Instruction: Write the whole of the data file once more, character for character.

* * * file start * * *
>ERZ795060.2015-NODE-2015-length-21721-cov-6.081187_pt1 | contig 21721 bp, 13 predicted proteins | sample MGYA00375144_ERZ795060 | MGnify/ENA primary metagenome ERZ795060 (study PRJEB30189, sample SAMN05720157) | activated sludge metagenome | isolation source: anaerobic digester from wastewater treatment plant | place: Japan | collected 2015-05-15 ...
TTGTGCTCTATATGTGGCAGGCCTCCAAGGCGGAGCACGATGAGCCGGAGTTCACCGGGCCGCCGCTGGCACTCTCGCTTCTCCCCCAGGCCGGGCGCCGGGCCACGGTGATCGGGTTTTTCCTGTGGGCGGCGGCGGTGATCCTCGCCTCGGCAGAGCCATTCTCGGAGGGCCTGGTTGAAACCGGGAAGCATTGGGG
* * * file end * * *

>ERZ795060.2015-NODE-2015-length-21721-cov-6.081187_pt1 | contig 21721 bp, 13 predicted proteins | sample MGYA00375144_ERZ795060 | MGnify/ENA primary metagenome ERZ795060 (study PRJEB30189, sample SAMN05720157) | activated sludge metagenome | isolation source: anaerobic digester from wastewater treatment plant | place: Japan | collected 2015-05-15 ...
TTGTGCTCTATATGTGGCAGGCCTCCAAGGCGGAGCACGATGAGCCGGAGTTCACCGGGCCGCCGCTGGCACTCTCGCTTCTCCCCCAGGCCGGGCGCCGGGCCACGGTGATCGGGTTTTTCCTGTGGGCGGCGGCGGTGATCCTCGCCTCGGCAGAGCCATTCTCGGAGGGCCTGGTTGAAACCGGGAAGCATTGGGG